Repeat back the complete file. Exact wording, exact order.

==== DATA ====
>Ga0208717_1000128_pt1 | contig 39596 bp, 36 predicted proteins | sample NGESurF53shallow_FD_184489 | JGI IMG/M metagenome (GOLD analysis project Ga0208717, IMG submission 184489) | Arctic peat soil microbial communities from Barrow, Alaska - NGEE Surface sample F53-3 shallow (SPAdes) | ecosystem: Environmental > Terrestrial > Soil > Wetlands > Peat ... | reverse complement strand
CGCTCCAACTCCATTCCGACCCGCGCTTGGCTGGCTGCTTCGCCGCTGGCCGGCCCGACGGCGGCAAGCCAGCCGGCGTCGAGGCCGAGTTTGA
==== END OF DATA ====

>Ga0208717_1000128_pt1 | contig 39596 bp, 36 predicted proteins | sample NGESurF53shallow_FD_184489 | JGI IMG/M metagenome (GOLD analysis project Ga0208717, IMG submission 184489) | Arctic peat soil microbial communities from Barrow, Alaska - NGEE Surface sample F53-3 shallow (SPAdes) | ecosystem: Environmental > Terrestrial > Soil > Wetlands > Peat ... | reverse complement strand
CGCTCCAACTCCATTCCGACCCGCGCTTGGCTGGCTGCTTCGCCGCTGGCCGGCCCGACGGCGGCAAGCCAGCCGGCGTCGAGGCCGAGTTTGA